Divorce Home Buyout: How to Buy Someone Out and Negotiate

In a divorce home buyout, one person accepts the ownership of the home while the other is freed of all financial obligations toward it. Rather than selling the home and splitting the proceeds in half, one person buys out the other. The spouse who stays keeps the house;  the other gets a payout. 

Divorce home buyouts can be complex, but they are good options for some couples. Keep reading to find out how they work and why a home buyout could be right for you. 

Who gets the house in divorce? How do you split the value? Try our Home Equity Buyout Calculator.

How does a buyout work?

In divorce, people may split their assets evenly. For most families, the primary residence is the largest asset they own. The easiest way to divide this important investment is to sell it and split the proceeds. A buyout is a little different.

In a divorce home buyout, one person sells their share of the home to the other. A divorce home buyout must be mutual. One person can't force the other out. But for some families, it's a smart choice. 

How do you calculate the buyout price?

Most people have an idea of what their home is worth. But for a fair home buyout in a divorce, you must dig deeper. Often, various expenses are involved. 

Take the following steps to make sure you settle on the right price for your home.

Hire a professional appraiser

A trained appraiser examines your home, both inside and out, and compares the data to your current real estate market. They create a formal report that details how much your home is worth right now, along with improvements that could drive up the price.

On average, an appraisal costs $300 to $450, but larger homes often cost more to assess. 

Ask a realtor's advice

While an appraisal should give you data about how much your home is worth in today's real estate market, a realtor could tell you even more. Realtors can walk through your home, take measurements, ask questions, and produce a report with information about the current sale price in the market.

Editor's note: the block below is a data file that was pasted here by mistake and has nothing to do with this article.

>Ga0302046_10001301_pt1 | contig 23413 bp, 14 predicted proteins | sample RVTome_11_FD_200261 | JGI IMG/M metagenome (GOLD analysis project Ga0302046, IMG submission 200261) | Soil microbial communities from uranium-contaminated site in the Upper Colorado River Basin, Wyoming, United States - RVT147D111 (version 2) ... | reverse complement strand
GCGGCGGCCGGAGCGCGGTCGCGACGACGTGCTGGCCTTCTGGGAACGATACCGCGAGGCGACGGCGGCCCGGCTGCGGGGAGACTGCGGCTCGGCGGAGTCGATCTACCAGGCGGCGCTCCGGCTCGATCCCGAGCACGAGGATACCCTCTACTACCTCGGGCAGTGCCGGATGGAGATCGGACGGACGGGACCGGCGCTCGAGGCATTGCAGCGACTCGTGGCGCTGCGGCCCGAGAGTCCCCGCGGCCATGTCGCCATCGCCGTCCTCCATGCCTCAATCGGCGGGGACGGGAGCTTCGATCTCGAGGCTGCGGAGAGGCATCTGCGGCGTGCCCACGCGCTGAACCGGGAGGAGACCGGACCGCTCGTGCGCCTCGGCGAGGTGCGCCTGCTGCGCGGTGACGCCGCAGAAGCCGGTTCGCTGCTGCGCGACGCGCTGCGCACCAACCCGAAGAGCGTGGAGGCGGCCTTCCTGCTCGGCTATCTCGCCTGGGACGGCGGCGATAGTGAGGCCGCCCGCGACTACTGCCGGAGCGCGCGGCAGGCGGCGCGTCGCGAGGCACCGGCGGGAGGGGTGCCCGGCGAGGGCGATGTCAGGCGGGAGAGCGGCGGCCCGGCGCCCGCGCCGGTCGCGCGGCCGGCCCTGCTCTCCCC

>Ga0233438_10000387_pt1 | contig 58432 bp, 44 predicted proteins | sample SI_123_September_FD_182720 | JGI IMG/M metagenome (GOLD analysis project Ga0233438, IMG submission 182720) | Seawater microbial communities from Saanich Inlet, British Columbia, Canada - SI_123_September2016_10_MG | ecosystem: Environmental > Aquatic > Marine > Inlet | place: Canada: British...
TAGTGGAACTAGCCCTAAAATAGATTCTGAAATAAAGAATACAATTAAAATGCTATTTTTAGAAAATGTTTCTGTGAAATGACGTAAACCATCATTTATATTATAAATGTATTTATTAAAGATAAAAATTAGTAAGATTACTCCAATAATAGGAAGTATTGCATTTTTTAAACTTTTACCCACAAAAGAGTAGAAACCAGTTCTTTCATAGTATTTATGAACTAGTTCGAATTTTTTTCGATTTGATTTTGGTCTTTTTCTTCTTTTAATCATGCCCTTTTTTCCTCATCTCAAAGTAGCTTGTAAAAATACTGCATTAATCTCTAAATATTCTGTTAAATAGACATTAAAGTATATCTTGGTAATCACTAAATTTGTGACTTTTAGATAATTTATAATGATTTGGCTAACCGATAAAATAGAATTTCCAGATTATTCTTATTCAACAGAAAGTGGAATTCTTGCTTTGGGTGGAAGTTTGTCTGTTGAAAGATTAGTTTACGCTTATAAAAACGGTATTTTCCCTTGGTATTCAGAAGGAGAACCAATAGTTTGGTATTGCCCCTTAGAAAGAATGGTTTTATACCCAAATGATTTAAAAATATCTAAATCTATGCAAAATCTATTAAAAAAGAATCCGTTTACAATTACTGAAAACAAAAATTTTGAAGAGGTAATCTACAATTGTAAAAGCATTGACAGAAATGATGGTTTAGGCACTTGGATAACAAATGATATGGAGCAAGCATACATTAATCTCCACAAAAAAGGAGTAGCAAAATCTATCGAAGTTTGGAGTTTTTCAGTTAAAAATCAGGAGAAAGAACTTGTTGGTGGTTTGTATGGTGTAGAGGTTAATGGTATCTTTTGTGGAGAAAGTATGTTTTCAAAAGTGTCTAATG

Most realtors don't charge fees for these assessments, but they do charge listing fees. If you're debating selling the home versus a buyout, this fee could be an important factor.  

Contact your mortgage company

The buyout price involves the current market value with your loan balance subtracted. If you're not certain of your loan balance, it's critical to do your homework. 

Additionally, some banks charge a prepayment fee of about 2% of the outstanding balance. Others waive this fee if buyers roll the balance into a new loan product. But transferring the balance can come with fees, too.

It's helpful to get a full picture of the costs of each scenario: paying off the balance, transferring the loan or selling the home. 

Consult with an accountant

In most cases, people aren't slapped with capital gains fees for real estate transactions during a divorce. But if your divorce drags on, you could be assessed a fee. An accountant can help you understand the tax implications of each decision, and most charge on a per-hour basis. 

Home buyout financing options